Saints became the Easter bunnies, hopping onto the front foot when Maro Itoje was sent to the bin and they found themselves metres from the try line.  Surely it was time for them to do some damage - but frustratingly - they didn’t.  With Saracens dominating so strongly in the scrum, the damage was self-inflicted and Saints were penalised, time and time again. *insert frustrated face emoji


But back on the attack and Saints were gaining confidence, especially when Ken Pisi crossed. Unfortunately he was held up and back they went for the scrum 5m out. The ball was in and out of the scrum remarkably quickly and the crowd were on their feet with excitement.  A flick of the wrist from Tom Wood saw a very quirky pass to Myler but the pass that followed to Calum Clark was shocking and he knocked on. 

So near - yet again - yet so far…and so close to the try line!  

Not really what Northampton needed when they were trailing by seven points. Were

Saracens clear now?

Well, no. Concentration waned and they began to spiral a little downhill just as Saints responded with a monumental shift. They managed to fight in the forwardspack to win the crucial penalties. One became two, two became three…you canguess what followed. Myler slotted the initial penalty and five more followed as he made it six from eight overall. The adrenaline was certainly pumping around sunny Stadium MK!

Northampton wanted this win and more to the point, they needed it!

Then, after 64 minutes, Saints took the lead.

So what more did they have to offer?  Well Myler’s reliable boot was certainly the answer because with Saracens defending until the death, crossing the try line certainly wasn’t.  

Even into the red, when Myler’s last kick hit the post, Saints could not relax as Sarries mounted the fight back until the ball went dead.  The great British Bulldog until the final whistle.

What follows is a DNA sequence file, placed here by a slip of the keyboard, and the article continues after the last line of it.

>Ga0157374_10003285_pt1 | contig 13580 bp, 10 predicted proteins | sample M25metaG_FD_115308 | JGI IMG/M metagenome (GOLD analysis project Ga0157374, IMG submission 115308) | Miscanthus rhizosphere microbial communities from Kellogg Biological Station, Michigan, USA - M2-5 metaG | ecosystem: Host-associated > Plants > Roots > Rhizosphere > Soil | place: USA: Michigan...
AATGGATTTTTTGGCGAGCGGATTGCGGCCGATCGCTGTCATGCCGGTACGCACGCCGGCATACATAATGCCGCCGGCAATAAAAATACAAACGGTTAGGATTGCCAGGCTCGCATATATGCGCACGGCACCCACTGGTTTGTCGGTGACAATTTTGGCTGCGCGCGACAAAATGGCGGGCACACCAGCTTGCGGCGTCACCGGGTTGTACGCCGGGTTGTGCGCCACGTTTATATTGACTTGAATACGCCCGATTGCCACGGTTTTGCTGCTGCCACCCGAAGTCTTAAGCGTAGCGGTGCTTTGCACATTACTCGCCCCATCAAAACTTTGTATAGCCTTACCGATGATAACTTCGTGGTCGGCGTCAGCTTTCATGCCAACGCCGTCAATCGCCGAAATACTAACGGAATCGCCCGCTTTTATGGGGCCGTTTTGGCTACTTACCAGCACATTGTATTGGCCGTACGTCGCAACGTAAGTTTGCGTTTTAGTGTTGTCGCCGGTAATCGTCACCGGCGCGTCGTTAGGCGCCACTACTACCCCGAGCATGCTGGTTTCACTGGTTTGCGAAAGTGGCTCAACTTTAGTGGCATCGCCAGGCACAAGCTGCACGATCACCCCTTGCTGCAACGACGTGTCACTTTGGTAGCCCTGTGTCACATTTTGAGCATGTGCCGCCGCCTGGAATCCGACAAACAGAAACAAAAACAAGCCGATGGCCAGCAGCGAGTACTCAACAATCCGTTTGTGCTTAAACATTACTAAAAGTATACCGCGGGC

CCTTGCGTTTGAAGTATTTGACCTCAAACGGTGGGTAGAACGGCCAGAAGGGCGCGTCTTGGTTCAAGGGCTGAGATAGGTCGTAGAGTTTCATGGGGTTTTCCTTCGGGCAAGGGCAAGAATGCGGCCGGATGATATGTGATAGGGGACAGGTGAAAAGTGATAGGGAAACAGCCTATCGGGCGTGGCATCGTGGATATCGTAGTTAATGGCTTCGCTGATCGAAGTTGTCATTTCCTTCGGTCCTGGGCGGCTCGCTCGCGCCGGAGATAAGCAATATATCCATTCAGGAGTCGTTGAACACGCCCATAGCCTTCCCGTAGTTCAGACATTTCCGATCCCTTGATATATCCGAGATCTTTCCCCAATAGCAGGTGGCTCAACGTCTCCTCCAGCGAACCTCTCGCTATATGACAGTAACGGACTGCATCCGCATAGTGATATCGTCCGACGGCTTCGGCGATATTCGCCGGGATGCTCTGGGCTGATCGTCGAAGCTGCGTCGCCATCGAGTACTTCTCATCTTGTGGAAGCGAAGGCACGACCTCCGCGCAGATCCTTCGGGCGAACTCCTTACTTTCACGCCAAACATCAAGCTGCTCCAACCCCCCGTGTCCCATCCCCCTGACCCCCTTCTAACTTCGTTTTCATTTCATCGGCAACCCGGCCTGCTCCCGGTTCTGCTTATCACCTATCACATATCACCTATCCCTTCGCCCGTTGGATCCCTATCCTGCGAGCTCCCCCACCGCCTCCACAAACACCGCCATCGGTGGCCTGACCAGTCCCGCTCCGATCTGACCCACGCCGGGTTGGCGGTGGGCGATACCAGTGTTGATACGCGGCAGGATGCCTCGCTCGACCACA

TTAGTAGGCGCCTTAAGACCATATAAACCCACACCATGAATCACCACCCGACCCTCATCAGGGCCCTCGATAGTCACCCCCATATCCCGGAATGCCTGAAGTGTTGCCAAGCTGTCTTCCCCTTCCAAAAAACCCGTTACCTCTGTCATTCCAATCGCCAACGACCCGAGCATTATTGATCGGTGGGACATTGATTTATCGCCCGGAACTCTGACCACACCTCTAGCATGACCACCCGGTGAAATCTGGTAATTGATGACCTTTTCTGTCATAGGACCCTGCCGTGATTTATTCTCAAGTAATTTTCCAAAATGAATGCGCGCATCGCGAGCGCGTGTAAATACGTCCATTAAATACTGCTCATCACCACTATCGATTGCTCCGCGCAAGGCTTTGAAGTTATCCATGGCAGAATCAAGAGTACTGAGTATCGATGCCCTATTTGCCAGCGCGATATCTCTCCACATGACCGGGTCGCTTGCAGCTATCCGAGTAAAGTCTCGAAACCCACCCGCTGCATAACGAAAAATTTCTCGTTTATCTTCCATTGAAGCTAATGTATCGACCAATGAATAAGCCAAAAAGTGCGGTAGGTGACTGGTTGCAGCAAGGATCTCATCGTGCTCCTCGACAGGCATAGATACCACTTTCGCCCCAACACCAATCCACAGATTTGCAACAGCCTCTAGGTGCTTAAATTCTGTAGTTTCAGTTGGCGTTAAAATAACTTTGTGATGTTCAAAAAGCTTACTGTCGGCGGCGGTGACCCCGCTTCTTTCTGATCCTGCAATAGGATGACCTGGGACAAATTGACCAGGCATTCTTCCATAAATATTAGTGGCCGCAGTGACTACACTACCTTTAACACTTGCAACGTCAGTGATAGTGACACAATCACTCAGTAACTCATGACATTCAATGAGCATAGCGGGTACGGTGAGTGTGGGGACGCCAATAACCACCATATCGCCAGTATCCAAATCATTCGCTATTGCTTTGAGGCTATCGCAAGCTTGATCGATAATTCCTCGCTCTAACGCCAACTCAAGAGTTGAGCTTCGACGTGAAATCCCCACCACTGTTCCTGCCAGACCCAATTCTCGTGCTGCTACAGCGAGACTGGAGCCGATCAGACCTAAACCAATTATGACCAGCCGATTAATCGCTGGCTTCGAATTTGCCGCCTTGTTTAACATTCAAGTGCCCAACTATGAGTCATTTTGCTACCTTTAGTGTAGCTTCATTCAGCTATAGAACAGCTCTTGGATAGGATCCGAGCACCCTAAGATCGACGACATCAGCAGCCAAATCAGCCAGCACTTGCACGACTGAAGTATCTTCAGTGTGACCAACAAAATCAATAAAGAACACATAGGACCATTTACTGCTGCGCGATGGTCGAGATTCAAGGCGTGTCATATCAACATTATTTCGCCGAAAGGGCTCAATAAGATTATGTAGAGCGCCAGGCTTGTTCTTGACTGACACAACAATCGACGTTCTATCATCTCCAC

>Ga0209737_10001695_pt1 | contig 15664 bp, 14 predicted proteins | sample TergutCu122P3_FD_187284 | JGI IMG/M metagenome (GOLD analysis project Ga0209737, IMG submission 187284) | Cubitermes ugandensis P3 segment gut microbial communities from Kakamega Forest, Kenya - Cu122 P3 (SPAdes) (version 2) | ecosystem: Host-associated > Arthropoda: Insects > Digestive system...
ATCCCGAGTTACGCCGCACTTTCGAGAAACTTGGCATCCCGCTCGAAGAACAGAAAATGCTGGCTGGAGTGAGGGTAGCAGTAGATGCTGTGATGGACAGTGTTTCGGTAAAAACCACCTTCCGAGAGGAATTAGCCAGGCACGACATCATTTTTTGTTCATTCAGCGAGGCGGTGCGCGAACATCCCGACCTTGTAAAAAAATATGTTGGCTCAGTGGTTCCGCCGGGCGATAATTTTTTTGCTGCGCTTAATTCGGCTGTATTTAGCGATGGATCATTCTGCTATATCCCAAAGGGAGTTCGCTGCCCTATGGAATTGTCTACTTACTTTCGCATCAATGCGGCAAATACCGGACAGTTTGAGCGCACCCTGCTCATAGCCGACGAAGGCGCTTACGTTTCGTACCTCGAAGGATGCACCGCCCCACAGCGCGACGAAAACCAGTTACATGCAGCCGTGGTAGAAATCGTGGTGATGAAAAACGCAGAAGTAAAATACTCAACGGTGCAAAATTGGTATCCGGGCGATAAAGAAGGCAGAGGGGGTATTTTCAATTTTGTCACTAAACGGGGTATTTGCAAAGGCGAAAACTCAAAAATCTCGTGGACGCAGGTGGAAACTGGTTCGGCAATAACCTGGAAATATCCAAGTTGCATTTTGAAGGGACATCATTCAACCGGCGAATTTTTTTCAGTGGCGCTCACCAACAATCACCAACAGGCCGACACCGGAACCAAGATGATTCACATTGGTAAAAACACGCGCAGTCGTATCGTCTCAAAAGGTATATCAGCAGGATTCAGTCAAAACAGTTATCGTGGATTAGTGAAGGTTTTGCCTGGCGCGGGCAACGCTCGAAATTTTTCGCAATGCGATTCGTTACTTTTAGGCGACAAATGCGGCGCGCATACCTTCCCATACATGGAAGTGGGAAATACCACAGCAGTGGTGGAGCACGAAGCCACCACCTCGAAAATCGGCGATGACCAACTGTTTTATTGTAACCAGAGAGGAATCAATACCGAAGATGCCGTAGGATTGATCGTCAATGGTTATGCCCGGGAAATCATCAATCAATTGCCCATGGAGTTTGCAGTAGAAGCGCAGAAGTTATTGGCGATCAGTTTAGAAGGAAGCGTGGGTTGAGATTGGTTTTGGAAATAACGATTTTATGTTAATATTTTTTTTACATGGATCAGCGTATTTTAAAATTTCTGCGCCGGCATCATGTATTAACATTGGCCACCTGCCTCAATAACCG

Talk about edge of yer seat!!

Although Saints managed to maintain the majority of the possession in the second 40, Saracens defended their line tooth and nail.

What a fine contest, showcasing Premiership action at its finest.

Full Time: Northampton Saints 25 – 20 Saracens

It was fair to say Myler deserved MOTM but I also thought it was a fantastic effort from the whole pack.   Patience was key and I also thought Ken Pisi was on fantastic form, he had a stormer. And Saracens of course were sublime and solid.

Lee Dickson spoke of their win and Stephen’s performance after the game;

“I think it was exactly what we needed. We’ve had a dodgy last couple of weeks and there’s been some soul searching going on and we’ve stayed together which is the main thing, which is the brilliant thing about this club … We are back on track now for the run in to the end of the season.”

“He’s the heart and soul of this club really (Myler); he’s your ten at the end of the day, the one that pulls the strings and now for me, I’ve probably played near enough 100 times with him and you know … he’s an exceptional player.”

I’m not sure what happened to Saracen’s scrum in the last 30 but Saints seemed to refocus and play turned in Saints’ favour with Greg Garner penalising Saracens repeatedly. Tides turned and Saints became the strongly attacking pack with Sarries struggling to re-assert under the pressure.

But was Billy’s departure a turning point for the Champions? Well I certainly thought it was.

However, it was an exceptional game of rugby and a magnificent contest too. 

Was it a warm-up for the Premiership final? 

…Well we shall see!

By Rhiannon Chandler-Day